Cow giving birth Part II

Always determine if the calf is in a normal presentation, posture and position. If the calf is not in the correct position or posture at the examination, then these must be corrected before beginning to pull. For instructions on this topic see the next section.

After examination and a determination that the calf is in the correct position and posture, chains should be placed on both limbs. They may be placed either above the fetlock joint or below the fetlock above the hoof of the calf or a combination of the two. In most instances, it is recommended to place the chains above the fetlock and take a half-hitch below the fetlock joint as well. The chain above the fetlock should be placed where the bone is decreasing in size on the leg above the growth plate of the bone. 

Have the cow on her right side. It is easier to pull the calf when the cow is on her right side and the calf is lined up with the birth canal. Also, when the cow is lying down, she can push with each contraction and help deliver the calf.

Be sure you are in an area large enough for the cow to safely and comfortably lie down.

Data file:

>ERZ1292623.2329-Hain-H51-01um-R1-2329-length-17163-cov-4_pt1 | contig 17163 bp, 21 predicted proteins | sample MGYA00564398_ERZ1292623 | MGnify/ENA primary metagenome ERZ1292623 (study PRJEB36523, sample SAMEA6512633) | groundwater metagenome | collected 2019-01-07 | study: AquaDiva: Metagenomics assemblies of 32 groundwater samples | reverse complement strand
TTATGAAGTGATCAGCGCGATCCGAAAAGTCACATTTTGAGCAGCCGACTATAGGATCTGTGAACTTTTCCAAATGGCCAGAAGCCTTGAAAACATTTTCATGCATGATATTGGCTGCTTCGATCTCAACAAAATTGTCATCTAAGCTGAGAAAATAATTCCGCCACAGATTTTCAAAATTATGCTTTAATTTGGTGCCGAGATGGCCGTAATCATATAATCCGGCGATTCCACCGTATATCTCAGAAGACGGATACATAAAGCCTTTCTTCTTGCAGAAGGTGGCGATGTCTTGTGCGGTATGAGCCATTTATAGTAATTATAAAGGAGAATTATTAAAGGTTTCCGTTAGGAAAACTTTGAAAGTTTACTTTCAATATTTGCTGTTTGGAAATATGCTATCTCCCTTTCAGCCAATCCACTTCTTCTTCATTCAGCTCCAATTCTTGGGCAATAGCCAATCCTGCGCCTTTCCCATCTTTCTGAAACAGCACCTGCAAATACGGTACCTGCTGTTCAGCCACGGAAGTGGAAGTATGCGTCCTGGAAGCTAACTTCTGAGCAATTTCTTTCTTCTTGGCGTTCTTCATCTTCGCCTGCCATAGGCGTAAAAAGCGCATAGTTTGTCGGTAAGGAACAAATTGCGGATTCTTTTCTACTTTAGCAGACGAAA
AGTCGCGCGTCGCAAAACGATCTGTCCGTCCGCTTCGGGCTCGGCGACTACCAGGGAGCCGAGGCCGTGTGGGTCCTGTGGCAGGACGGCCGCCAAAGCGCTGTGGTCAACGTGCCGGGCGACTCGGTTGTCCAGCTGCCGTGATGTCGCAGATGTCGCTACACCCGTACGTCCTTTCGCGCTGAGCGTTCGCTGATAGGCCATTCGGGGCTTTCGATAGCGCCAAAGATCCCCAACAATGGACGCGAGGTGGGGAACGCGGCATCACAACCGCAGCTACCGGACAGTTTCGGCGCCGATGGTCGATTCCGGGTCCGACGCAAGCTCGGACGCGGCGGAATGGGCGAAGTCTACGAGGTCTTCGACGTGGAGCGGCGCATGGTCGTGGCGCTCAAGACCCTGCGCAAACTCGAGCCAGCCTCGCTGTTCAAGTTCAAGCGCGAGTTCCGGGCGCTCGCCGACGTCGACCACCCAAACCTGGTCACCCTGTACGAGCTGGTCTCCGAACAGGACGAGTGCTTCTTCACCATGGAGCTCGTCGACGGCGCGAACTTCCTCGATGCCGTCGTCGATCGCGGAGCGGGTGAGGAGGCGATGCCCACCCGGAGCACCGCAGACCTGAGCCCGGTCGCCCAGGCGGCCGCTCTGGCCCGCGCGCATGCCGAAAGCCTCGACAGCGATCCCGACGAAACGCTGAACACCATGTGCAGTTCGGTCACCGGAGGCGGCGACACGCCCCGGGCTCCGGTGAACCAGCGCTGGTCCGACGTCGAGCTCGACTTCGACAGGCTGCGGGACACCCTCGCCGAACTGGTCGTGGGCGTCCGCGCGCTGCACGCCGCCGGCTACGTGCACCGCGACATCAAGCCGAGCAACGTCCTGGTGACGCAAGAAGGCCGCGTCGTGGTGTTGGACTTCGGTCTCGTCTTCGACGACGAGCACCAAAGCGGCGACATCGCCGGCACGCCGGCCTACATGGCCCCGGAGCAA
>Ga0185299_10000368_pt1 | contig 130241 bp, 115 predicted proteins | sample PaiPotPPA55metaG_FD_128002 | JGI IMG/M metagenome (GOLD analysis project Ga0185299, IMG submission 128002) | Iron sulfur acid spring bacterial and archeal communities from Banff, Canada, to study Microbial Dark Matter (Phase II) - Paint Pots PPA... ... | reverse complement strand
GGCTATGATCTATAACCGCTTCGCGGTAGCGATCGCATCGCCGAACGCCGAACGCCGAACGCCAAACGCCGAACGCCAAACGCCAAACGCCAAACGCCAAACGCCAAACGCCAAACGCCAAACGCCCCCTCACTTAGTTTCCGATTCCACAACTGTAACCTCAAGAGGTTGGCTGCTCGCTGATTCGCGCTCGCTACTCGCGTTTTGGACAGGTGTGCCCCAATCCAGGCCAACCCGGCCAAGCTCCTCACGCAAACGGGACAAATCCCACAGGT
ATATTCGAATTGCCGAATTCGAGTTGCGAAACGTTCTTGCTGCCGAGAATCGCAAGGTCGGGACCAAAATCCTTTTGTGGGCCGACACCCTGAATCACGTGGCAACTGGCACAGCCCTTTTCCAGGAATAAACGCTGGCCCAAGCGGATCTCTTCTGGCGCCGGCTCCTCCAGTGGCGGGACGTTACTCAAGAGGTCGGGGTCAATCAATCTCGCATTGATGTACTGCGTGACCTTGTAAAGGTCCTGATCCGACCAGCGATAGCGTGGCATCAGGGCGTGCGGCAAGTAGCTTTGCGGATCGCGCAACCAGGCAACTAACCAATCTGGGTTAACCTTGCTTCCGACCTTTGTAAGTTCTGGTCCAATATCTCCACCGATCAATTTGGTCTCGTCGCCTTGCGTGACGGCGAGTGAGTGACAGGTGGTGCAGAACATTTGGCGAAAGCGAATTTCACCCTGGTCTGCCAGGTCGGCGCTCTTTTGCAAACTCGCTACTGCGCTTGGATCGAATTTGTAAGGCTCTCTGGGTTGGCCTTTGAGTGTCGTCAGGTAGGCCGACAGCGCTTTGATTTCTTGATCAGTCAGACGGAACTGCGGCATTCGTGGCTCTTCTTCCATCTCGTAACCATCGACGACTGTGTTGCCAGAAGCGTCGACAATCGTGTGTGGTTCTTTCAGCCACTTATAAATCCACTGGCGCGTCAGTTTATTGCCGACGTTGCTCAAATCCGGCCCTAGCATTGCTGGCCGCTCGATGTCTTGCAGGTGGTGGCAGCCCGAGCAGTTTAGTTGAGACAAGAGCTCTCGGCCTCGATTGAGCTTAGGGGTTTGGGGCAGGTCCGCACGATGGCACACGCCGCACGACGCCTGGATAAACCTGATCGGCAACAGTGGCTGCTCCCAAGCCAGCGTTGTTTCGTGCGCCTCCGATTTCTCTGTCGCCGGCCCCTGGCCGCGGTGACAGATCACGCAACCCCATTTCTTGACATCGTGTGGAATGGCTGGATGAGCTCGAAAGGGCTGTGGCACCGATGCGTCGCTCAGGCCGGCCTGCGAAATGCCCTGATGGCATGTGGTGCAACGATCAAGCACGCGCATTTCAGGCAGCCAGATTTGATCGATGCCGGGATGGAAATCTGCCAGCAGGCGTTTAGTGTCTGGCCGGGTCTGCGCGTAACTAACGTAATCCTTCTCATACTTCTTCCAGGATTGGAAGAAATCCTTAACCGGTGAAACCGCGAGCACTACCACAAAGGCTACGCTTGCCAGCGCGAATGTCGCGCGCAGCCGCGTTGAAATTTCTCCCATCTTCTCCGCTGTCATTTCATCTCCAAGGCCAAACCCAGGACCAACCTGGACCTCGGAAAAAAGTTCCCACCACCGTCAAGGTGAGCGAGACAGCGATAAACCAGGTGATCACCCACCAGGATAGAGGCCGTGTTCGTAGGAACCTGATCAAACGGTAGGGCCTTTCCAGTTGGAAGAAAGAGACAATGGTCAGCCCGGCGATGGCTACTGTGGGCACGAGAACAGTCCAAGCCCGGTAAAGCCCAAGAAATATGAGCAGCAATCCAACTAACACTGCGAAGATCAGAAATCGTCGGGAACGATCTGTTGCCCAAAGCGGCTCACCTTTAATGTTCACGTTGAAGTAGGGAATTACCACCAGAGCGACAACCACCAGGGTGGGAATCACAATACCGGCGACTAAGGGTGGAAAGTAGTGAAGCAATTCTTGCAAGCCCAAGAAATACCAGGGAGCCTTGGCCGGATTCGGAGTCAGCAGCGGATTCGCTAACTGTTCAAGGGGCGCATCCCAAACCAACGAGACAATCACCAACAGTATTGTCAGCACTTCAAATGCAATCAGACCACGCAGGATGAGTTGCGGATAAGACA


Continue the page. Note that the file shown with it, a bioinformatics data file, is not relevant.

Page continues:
An example of casting the cow:
To lay the cow down, take a long sturdy rope (about 10 feet long) and place across the back of the cow’s neck. Take the two ends of the rope and place them under the front legs. Bring the ends of the rope up and cross them over the middle of her back. Now take the two ends and place between her hind legs and her udder. Pull the two ends of the rope from behind the sow until she lies down. Usually the cow will remain lying down.

Take a long rope that has a honda at one end and place the rope around the flank of the cow. Put the one end through the honda and pull tight. Be sure that the rope is in front of the udder. Pull the rope in the direction you want the cow to fall.

 

You are now at a point to determine if delivery by forced extraction is possible. This test for delivery is valid only if certain criteria are followed relative to position of cow, type and amount of traction, and direction of pull. Traction should only be applied when the cow is assisting with an abdominal press.

Whenever the birth canal is evaluated, and during the entire process of calving assistance, it is extremely important to maintain excellent hygiene. The operator’s hands and arms and the cow’s vulva and surrounding area must be cleaned and disinfected repeatedly. Clean/sterile lubricant should be used liberally and frequently. During attempts to pull the calf, the birth canal should be dilated using your hands and forearms.

To repeat – for any of the assistance procedures it is extremely important to:
Clean
Lubricate
Dilate

LOOK BACK AT COW GIVING BIRTH 1

 

— original source: http://www.cvmbs.colostate.edu

 

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